Dr. Cynthia Hipwell

Dr. Cynthia Hipwell has been working on nanoscale phenomena technology development for over 20 years. She received her B.S.M.E. from Rice University and her M.S. and Ph.D. in Mechanical Engineering from the University of California, Berkeley.

Upon graduation, she went to work at Seagate Technology’s Recording Head Division in Bloomington, Minnesota. During her time at Seagate, Dr. Hipwell held various individual and leadership positions in the areas of reliability, product development, and advanced mechanical and electrical technology development. In these various roles, she has been at the forefront of the creation of new devices, models, and metrology. From a fundamental understanding of nanoscale phenomena and nanotechnology integration to leading the head feasibility demonstration of the radically new recording technology, Heat Assisted Magnetic Recording (HAMR), she conquered many projects. Dr. Hipwell is known as both a technology and business process innovator. She has increased the pace of technology development in her teams through improvements in innovation business processes and, as a leader, creating an environment that encourages and rewards innovation, ownership, teamwork, and excellence. She was elected to the National Academy of Engineering in 2016 for her leadership in the development of technologies to enable areal density increases in hard disk drives. In 2018, she was elected as a Fellow of the National Academy of Inventors.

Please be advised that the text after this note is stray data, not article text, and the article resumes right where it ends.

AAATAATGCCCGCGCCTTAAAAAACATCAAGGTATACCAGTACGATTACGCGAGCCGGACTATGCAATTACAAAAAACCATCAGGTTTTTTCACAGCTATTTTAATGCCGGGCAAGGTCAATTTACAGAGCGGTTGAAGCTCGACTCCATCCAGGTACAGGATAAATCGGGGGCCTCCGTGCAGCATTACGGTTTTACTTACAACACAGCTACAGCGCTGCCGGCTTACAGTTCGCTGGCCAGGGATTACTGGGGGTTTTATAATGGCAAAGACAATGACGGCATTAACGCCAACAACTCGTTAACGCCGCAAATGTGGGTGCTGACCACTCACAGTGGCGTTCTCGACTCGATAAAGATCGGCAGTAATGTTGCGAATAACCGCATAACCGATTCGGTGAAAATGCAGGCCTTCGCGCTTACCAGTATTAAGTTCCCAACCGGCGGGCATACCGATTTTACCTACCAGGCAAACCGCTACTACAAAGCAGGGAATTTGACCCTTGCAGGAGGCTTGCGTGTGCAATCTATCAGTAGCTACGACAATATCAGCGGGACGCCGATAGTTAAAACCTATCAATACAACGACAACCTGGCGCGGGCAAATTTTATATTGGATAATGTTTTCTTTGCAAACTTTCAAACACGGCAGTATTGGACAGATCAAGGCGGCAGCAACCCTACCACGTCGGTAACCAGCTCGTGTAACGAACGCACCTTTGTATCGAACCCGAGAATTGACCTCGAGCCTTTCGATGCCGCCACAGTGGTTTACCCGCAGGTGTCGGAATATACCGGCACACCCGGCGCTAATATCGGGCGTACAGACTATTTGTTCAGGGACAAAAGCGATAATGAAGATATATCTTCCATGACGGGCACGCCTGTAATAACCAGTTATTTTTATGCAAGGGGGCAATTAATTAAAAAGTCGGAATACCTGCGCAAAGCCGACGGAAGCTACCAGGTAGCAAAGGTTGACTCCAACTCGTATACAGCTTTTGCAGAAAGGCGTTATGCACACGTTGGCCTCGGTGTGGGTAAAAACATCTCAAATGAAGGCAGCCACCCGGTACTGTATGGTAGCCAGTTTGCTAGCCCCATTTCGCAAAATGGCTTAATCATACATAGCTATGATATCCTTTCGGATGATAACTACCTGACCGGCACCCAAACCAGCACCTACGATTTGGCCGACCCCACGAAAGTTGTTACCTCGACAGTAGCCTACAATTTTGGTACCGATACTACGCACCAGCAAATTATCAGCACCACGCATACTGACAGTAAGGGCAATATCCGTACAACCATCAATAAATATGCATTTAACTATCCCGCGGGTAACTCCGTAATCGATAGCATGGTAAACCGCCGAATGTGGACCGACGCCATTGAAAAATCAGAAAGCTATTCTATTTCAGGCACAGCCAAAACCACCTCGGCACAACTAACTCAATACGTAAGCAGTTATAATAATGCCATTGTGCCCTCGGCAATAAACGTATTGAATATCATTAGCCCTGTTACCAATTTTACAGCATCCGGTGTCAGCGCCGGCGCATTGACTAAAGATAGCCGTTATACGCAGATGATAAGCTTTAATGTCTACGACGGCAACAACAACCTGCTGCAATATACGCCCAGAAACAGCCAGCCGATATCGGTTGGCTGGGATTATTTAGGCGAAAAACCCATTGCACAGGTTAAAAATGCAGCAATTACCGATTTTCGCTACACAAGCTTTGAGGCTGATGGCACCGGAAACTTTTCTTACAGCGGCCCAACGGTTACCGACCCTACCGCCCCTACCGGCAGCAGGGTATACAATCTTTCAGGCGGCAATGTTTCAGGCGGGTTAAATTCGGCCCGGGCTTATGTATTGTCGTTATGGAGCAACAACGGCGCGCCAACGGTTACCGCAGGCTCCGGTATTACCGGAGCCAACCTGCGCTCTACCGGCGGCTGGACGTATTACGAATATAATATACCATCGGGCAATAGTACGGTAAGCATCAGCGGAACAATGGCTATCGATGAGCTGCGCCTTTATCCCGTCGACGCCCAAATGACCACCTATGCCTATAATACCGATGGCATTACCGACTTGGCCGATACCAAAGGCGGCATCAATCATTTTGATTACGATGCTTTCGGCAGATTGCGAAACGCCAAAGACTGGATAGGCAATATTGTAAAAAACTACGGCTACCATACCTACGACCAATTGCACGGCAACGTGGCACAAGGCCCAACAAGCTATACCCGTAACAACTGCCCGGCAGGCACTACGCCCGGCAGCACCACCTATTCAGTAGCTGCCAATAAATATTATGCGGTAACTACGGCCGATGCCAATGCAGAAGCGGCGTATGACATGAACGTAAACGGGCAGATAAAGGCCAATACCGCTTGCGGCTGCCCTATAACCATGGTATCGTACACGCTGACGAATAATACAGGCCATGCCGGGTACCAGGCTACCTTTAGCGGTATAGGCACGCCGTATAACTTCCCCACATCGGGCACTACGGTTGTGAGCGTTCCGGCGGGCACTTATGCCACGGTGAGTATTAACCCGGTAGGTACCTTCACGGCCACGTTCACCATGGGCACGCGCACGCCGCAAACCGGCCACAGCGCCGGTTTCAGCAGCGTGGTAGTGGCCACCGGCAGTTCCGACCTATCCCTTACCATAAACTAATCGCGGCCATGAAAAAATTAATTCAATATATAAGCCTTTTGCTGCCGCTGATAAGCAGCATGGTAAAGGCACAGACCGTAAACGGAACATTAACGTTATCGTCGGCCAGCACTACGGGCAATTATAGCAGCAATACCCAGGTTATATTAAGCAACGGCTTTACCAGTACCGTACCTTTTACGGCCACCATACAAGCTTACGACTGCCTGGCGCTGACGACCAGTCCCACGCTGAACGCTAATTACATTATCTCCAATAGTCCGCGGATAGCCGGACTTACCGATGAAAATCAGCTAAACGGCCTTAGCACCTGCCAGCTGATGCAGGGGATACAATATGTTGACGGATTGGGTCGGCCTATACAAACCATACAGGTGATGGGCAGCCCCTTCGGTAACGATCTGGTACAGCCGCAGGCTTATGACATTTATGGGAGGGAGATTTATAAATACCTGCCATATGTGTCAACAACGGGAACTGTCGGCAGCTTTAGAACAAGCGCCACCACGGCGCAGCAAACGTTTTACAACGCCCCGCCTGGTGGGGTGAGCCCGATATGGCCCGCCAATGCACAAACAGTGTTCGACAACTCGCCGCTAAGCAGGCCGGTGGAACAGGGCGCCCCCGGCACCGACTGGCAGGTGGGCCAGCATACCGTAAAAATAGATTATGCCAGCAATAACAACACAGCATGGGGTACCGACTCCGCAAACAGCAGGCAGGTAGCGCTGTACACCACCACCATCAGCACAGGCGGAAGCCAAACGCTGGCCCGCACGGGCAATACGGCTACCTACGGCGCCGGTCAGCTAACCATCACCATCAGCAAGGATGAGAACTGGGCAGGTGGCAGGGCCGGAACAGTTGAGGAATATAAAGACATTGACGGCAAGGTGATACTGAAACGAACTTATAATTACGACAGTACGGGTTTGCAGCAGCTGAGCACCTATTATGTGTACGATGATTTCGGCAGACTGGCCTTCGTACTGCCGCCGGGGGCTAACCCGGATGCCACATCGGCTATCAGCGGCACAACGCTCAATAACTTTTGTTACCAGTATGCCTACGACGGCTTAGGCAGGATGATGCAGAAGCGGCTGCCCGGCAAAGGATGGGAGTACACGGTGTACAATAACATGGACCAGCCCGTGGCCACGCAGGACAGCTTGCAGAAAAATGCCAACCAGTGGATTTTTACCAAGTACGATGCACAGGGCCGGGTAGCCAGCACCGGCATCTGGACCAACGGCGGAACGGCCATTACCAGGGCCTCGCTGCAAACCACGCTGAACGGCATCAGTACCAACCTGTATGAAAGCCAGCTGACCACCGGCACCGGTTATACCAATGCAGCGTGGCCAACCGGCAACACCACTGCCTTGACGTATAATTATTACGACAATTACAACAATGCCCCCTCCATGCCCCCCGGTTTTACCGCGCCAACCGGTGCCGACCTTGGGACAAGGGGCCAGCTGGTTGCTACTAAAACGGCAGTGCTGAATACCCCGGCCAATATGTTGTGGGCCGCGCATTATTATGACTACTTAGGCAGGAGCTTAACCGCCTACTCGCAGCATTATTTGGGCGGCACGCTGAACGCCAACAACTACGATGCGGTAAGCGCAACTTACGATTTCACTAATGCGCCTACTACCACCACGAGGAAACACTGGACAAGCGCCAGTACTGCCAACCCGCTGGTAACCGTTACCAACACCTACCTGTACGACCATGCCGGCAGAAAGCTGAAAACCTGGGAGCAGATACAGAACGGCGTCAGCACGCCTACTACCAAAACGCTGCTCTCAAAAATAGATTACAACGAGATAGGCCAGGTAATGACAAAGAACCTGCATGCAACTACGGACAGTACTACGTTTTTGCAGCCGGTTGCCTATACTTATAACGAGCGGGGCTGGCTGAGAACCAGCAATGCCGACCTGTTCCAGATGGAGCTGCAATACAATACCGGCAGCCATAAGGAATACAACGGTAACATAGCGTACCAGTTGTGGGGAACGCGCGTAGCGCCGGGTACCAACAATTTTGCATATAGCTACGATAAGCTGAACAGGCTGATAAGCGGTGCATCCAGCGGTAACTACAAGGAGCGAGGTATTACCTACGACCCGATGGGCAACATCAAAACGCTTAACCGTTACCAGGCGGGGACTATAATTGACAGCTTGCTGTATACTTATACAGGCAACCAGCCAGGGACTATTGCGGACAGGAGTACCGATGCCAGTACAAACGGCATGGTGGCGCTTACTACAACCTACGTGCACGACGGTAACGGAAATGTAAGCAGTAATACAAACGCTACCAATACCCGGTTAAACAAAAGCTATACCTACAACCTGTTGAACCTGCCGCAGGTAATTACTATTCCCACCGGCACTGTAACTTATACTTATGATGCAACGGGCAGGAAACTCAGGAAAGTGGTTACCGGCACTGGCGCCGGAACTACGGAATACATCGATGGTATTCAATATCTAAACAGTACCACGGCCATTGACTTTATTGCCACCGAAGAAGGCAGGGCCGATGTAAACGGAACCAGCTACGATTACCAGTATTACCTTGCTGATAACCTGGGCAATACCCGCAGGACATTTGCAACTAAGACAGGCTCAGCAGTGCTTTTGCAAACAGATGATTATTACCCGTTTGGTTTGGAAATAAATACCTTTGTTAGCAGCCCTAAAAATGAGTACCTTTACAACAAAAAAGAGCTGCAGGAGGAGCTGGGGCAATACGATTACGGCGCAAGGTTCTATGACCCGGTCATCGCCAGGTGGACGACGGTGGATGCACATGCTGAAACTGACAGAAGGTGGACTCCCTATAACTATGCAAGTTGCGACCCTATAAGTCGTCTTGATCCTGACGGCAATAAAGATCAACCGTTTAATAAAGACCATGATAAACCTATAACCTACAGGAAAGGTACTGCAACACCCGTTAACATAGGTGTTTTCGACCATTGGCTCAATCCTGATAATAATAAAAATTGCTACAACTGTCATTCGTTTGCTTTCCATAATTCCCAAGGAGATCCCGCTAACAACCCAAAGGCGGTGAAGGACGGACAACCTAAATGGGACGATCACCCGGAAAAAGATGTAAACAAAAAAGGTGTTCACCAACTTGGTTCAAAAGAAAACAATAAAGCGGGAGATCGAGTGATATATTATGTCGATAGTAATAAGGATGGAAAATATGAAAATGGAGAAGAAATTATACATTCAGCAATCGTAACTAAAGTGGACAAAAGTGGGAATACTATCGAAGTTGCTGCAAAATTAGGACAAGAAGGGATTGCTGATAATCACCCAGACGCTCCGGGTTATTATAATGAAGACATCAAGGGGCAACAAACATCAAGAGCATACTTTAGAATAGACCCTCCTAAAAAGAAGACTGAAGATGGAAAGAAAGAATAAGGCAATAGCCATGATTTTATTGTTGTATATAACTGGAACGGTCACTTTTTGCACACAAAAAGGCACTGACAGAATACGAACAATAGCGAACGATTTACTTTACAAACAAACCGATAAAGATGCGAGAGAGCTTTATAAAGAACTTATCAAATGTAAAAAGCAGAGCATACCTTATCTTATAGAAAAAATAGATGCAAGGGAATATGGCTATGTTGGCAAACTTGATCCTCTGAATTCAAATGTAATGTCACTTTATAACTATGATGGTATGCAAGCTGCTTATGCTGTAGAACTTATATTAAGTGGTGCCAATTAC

Dr. Hipwell is currently a Texas A&M Engineering Experiment Station Eminent Professor and Director of INVENT Lab (INnoVation tools and Entrepreneurial New Technology), where she works to help students, faculty, and companies get technology developed and to market faster. Dr. Hipwell started the Grace Hopper Women Innovators Program, has developed and taught innovation and technology development coursework, and is currently working on a student and faculty development program to improve Ph.D. student preparation for impact in the industry. Dr. Hipwell is also active in mentoring, chairing the J. Mike Walker ’66 Mechanical Engineering Mentoring Committee, and mentoring student/faculty teams in technology commercialization programs.

  • Professor Huyen Pham, 2018
  • Yvonna S. Lincoln, 2014
  • Deborah Bell-Pedersen, 2013
  • Dr. Kim Dunbar, 2012
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